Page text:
How did it come to happen? Who was responsible for it?
The germans and their qualities, it goes without saying, above all their economy. Gemans don´t incur debts, the swabians, least of all.
That´s the secret of the post war german economic miracle according to the way it was portrayed on innumerable occasions in newspaper articles, novels and political speeches. It could even be heard coming out of the radio loudspeakers. Hit singer Ralf Bendix sang in 1964:
Work!, Work!, Build up the small house!,
Keep your eyes from the lass.
And when our house is built
We won´t rest that long
Because we´ve got to save, we´ve got to save
To buy the billy goat and the cow.
About 45 years later and as if she had this song in her mind Angela Merkel said – in a speech she held this time at the CDU Party congress in Stuttgart- that the crisis could have been easily avoided. “One should only have asked the swabian housewife and her wordly wisdom would have answered: one can´t live beyond its means for an extended period of time”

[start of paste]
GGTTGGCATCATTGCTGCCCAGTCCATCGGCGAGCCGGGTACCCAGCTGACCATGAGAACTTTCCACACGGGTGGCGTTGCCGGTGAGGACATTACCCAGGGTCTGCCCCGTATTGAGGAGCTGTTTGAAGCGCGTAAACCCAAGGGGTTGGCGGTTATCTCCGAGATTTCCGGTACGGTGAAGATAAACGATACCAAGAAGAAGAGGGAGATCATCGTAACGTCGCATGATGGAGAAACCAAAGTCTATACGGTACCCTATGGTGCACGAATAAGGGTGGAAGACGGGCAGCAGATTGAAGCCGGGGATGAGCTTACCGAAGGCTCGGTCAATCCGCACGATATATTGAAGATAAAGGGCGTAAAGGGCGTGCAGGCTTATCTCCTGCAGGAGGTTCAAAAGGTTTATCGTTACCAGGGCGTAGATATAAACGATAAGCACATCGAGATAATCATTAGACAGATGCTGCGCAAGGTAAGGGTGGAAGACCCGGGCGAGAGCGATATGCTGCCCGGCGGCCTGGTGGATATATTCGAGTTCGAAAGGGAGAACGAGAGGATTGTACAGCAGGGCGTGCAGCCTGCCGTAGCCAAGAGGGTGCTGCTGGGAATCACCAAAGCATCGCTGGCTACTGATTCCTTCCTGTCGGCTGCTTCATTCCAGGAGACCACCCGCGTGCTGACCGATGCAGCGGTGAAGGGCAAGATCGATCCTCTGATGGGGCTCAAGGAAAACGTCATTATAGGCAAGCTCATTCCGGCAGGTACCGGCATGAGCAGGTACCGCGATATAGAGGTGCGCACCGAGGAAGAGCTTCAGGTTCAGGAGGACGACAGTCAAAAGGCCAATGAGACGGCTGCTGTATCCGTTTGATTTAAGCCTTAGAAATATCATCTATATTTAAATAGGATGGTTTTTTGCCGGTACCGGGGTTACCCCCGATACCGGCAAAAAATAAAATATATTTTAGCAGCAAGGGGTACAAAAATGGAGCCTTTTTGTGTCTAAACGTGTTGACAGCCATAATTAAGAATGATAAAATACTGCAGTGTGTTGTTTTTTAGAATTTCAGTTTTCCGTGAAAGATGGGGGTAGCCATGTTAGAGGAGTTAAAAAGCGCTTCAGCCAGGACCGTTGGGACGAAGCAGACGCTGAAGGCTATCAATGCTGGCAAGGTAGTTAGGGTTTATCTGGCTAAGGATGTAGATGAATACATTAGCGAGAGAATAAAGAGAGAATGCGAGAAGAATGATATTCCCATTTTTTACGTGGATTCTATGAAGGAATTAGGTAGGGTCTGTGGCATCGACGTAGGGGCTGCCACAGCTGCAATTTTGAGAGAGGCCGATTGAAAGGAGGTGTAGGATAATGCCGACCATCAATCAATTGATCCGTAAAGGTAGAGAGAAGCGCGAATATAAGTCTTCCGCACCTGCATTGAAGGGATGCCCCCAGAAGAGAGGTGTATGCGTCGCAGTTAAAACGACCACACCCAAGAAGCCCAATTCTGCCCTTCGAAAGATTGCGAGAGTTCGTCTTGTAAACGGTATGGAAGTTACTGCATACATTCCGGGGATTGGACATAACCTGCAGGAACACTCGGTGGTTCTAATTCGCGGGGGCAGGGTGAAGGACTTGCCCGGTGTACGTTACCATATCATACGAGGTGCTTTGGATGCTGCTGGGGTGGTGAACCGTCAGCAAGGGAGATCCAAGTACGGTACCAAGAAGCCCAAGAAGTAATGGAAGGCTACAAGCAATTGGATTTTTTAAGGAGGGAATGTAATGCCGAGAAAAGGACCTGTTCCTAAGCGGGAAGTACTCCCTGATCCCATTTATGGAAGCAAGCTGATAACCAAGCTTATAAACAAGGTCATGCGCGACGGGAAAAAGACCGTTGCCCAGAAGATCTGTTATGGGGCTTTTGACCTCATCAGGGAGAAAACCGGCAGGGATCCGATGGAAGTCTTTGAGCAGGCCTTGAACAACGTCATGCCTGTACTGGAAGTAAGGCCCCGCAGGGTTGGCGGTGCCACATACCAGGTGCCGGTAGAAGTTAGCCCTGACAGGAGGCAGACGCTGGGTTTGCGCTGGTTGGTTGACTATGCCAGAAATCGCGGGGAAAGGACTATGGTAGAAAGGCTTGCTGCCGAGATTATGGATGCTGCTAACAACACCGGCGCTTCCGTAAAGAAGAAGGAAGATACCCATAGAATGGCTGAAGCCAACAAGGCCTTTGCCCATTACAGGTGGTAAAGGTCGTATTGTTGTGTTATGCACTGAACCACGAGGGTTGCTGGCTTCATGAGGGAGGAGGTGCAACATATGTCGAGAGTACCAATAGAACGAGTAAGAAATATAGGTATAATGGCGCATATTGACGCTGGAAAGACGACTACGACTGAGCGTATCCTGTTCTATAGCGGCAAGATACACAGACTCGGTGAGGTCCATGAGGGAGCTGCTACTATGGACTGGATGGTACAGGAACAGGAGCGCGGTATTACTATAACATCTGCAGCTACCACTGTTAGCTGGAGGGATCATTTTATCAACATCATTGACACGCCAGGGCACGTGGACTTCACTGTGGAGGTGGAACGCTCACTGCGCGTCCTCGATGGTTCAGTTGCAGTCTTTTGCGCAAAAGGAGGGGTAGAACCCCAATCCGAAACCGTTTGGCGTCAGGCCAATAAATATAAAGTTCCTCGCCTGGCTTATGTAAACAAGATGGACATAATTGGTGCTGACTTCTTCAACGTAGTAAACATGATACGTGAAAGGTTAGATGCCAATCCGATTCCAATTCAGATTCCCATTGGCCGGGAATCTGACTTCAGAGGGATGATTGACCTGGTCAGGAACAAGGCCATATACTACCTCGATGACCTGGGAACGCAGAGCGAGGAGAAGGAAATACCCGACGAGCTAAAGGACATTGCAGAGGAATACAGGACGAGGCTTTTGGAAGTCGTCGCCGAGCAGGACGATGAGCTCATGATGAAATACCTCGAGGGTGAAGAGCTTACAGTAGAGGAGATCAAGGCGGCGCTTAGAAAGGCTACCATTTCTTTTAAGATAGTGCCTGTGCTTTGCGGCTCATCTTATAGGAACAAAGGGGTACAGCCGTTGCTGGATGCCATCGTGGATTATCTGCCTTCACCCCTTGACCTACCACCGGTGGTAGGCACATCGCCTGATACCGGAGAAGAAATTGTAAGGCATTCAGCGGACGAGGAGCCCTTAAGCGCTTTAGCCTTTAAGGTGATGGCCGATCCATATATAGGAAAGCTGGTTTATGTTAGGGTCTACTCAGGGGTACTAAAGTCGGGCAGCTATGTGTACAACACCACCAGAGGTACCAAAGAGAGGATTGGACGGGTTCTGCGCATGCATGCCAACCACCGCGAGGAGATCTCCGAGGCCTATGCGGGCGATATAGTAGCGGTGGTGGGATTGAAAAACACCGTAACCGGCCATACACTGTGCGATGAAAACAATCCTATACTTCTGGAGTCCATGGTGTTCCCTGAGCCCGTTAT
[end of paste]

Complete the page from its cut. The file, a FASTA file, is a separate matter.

Merkel prodices an opposition between an ominous present full of defaults and a cosy past without debts, when the euro didn´t exist and the german mark had a powerful protector: the german central bank.
But precisely in its archives there are documents that tell us a different story. They show spreadsheets, charts, numbers of the so called current-account balance. It follows from this that the present and the past look very much the same. Already back then a big part of the jobs that were created in Germany arose from payments made by foreign countries. Already back then neighbours in Europe purchased german goods on a large scale. Already back then they financed their purchases through credit.